Exploring Maine's Wildlife Management Areas

By Regional Wildlife Biologists Kendall Marden

Use of Prescribed Fire on Wildlife Management Areas

By Wildlife Biologist Mark Caron Increasingly MDIFW Regional Wildlife Biologists have been conducting prescribed burns on some of the wildlife management areas (WMAs) found throughout the state.  Also known as ‘controlled burns’, this habitat managemen

Wildlife Habitat Enhancement Harvest Planning and Layout at Frye Mountain WMA

Jeremy Clark – Resource Manager, Lands Program MDIFW’s Lands Program foresters have started laying out areas for a harvest operation at the Frye Mountain Wildlife Management Area (WMA) in Knox.  A Forest & Wildlife Management Operations Report, or harvest prescription, was developed in 2018 for a 643-acre compartment in the southeastern section of the 5,238-acre WMA.  Compartment J has been cruised and wildlife habitat management goals and objectives have been identified based on current forest types, soils, and habitat features noted during the inventory, and in consulta

Easter’s On Its Way, And Peter Cottontail Needs Your Help!

[caption id="attachment_2798" align="alignright" width="518"] New England cottontails such as this one rely on thickets of dense shrubs and young trees.[/caption] By MDIFW Wildlife Biologist Cory Stearns With Easter nearly here, you might find yourself breaking into renditions of “Here comes Peter Cottontail, hopping down the bunny trail, hippity, hoppity, Easter’s on it’

Habitat Enhancement At Scarborough Marsh WMA Will Benefit New England Cottontails

[caption id="attachment_2448" align="alignright" width="291"] Some native plants, such as alders, willows and dogwood, can be planted using the live stake method, which is basically a branchless stick.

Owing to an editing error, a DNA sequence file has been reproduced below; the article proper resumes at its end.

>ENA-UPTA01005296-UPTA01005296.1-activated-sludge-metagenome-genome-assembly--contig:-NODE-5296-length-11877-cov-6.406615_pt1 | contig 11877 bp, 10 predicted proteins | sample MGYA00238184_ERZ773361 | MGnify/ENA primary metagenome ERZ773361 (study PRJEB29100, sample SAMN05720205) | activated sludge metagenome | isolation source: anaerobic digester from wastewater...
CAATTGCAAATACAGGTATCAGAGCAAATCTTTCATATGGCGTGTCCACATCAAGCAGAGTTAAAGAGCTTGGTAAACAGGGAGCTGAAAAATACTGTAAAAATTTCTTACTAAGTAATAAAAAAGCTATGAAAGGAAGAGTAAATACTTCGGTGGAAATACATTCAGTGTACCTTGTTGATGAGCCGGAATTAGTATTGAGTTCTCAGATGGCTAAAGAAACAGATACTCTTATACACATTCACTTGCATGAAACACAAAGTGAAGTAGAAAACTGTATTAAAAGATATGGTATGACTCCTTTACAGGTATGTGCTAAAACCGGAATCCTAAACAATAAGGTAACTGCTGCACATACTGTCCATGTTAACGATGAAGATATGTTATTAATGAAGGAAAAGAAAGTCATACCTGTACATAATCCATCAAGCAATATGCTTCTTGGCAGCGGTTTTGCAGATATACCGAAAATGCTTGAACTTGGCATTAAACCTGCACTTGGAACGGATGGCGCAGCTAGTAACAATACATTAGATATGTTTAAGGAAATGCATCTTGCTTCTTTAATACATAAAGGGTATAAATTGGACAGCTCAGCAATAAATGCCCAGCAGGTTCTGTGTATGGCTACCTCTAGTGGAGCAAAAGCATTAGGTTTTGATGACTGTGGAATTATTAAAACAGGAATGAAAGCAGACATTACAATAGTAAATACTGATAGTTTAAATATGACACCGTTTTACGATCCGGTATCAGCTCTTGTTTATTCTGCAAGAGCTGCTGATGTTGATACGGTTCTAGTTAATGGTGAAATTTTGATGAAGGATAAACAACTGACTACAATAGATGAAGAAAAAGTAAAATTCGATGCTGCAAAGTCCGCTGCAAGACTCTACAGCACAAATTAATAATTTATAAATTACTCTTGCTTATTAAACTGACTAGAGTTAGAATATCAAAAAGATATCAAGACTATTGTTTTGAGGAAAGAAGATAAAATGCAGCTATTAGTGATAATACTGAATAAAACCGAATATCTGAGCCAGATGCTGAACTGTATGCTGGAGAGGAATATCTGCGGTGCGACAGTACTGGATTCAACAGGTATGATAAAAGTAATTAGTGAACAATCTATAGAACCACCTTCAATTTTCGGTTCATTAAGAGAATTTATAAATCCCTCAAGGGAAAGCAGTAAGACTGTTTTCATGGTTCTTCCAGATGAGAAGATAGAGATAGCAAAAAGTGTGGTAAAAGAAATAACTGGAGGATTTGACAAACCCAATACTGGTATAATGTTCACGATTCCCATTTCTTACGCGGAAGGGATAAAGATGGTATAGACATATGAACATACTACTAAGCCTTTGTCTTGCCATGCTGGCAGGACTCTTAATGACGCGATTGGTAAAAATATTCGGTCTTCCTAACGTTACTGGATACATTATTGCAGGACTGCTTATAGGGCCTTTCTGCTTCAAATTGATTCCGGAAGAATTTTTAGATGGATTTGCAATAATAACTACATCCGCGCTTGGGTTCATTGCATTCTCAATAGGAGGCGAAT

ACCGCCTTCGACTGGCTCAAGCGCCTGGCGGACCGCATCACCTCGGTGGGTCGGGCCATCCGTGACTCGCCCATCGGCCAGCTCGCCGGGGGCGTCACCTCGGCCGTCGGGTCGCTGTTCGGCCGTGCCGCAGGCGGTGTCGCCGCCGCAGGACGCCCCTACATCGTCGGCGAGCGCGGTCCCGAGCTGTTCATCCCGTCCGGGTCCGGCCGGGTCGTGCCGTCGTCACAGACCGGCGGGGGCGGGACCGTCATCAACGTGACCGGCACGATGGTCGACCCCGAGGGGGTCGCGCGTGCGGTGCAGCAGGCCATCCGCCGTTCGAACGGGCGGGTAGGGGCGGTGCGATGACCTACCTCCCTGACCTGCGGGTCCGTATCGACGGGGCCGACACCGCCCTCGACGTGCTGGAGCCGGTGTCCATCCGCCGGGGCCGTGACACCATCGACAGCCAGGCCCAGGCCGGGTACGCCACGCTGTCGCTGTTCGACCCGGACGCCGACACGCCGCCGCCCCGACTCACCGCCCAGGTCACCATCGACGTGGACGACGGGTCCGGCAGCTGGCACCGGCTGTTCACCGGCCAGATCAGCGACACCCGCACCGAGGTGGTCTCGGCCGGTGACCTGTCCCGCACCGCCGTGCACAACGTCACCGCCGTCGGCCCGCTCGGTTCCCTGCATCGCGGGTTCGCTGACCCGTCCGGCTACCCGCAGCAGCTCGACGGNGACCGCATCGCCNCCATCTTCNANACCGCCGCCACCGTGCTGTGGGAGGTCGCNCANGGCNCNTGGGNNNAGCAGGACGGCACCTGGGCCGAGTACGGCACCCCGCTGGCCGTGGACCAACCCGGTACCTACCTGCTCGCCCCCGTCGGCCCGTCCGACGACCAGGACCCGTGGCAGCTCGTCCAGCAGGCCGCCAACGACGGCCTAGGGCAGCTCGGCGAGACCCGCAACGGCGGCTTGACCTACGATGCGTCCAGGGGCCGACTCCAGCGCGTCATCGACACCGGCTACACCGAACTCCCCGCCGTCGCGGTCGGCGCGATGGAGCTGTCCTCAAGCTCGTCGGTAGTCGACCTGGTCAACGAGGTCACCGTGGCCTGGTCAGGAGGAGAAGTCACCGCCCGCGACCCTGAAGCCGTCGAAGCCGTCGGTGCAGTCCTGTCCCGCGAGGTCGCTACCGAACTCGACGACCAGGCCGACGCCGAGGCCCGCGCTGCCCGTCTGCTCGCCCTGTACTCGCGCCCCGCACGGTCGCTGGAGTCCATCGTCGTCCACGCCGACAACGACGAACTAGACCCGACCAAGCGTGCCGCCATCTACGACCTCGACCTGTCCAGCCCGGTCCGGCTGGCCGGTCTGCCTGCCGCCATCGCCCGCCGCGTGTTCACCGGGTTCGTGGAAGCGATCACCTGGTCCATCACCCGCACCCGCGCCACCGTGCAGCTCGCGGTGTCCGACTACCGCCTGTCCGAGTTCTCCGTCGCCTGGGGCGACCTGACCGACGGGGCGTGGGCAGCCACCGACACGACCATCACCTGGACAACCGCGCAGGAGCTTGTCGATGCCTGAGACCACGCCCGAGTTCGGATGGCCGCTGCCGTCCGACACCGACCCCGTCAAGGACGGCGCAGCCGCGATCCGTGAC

Spednic Lake

By Regional Wildlife Biologist Mark A.

Katahdin Forest Management Helps Out Wintering Deer in Rockabema Deer Winter Area

By Allen Starr, IFW Wildlife Biologist Maine winters can be critical period for wildlife survival.  Fortunately, Maine’s wildlife has developed adaptations and strategies to get them through long periods of cold temperatures and deep snow. White-tailed deer have developed a strategy of seeking out mature, coniferous forests that contain trees at least 35 feet in height and provide dense cano

Caribou Bog Wildlife Management Area

By Mark A. Caron, IFW Wildlife Biologist The Caribou Bog Wildlife Management Area is one of the state’s most unique WMAs.

Managing Deer Wintering Areas Is One Aspect Of A Regional Biologist's Job

By IFW Wildlife Biologist Scott McLellan [caption id="attachment_1963" align="alignright" width="318"] This photo (figure 1) shows a harvest block where a number of the white cedar trees were retained.[/caption] As a regional biologist, one of our responsibilities is working with landowners to manage deer win

Looking For Areas To Hunt? Check Out The Sebasticook Woodlands WMA and the Carlton Stream WMA

By Keel Kemper, IFW Wildlife Biologist As a regional wildlife biologist one of the most common questions that we address this time of year is “I am not a landowner so where is there a place for me to hunt”?  As posting of land has become more prevalent the sense that some sportsmen get is that there is no longer any good place left to hunt.  Oh contraire!